As Russian rockets rain down on Kharkiv, its paramedics risk their lives to save others


Kharkiv, Ukraine
CNN

Just before the start of Alexandra Rudkovskaya’s shift on Saturday, her mother gave her a big, long hug. The friendly mothers give their children when they do not know when – or even if – they will see them again.

Rudkovskaya, 24, works as a paramedic in Kharkiv – a choice she says leaves her mother “worried to a point of hysteria.”

“She says you have to leave this city, you have to go to a safe place. Why do you have to do this? I only have one child, stop doing this,” Rudkovskaya told CNN.

Just hours after their hug farewell, things of her mother’s nightmare came true when Rudkovskaya and her partner Vladimir Venzel risked their lives to reach an injured patient. CNN was there to witness their bravery.

Kharkiv, located near the Russian border in northeastern Ukraine, was one of the first cities to come under attack when Russia invaded two months ago. It has been under almost constant shelling ever since.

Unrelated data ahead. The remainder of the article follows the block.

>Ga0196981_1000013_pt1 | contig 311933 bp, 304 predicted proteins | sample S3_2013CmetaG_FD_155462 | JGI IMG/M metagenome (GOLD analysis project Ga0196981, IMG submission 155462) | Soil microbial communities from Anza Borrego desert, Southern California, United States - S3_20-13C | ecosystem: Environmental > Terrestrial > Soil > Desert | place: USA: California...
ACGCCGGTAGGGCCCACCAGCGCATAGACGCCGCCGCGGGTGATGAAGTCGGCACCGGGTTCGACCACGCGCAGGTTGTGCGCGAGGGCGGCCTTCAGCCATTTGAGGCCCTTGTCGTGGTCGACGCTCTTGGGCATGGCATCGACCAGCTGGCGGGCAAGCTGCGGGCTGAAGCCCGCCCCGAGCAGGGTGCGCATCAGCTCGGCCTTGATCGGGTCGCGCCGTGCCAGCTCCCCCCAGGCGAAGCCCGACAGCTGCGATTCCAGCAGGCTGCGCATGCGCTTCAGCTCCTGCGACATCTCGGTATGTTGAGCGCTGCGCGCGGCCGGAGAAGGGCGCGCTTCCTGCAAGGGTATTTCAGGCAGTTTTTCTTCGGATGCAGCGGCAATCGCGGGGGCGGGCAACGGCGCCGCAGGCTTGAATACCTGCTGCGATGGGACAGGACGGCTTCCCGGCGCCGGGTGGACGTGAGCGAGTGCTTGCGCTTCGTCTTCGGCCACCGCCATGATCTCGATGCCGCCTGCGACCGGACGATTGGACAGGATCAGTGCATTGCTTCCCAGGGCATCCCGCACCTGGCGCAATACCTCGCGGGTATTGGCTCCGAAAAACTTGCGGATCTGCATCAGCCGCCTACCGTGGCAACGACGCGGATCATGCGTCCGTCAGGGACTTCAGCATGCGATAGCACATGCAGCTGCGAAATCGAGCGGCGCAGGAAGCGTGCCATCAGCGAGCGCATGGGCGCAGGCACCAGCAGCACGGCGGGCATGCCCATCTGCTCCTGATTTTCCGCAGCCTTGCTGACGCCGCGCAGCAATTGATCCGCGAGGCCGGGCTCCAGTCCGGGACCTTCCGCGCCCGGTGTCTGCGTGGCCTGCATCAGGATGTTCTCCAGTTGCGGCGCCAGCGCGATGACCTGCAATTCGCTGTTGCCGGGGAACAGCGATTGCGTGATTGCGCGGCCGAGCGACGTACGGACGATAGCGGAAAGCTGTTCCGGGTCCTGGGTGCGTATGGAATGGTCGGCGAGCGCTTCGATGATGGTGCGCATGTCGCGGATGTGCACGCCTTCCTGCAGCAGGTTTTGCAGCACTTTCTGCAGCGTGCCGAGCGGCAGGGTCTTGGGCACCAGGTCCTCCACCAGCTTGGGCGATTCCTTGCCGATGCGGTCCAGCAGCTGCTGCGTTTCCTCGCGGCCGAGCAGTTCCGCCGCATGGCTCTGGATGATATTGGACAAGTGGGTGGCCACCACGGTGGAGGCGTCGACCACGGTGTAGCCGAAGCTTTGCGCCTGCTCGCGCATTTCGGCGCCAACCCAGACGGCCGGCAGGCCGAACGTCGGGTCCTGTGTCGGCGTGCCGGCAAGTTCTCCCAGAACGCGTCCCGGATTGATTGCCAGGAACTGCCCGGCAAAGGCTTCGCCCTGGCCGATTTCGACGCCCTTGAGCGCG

Rudkovskaya hugs her mother at the start of her 24-hour shift.

As first aiders in the city, Rudkovskaya and Venzel experience that they run towards danger – even though everyone else is fleeing – on a daily basis.

They know they have to work fast. Russian forces have increasingly terrorized the city with so-called “double-pressure” attacks: hitting a target, waiting a few minutes for the first responders to arrive, and then hitting the same spot again.

As they hear the deep slut from a bombing raid early on their guard Saturday, Rudkovskaya and Venzel are on standby for an emergency call. Moments later, they get one. At least one person has been injured during the shelling.

Rudkovskaya, Venzel and their driver jump into their ambulance and set off. Each has a flat jacket, but they only have one helmet between the three.

Venzel approaches an apartment complex that was hit.

Moments after they arrive at the site of the first attack, the whole place begins to shake again. The building next door has been hit. The loud blasts from several explosions are followed by the sound of broken glass.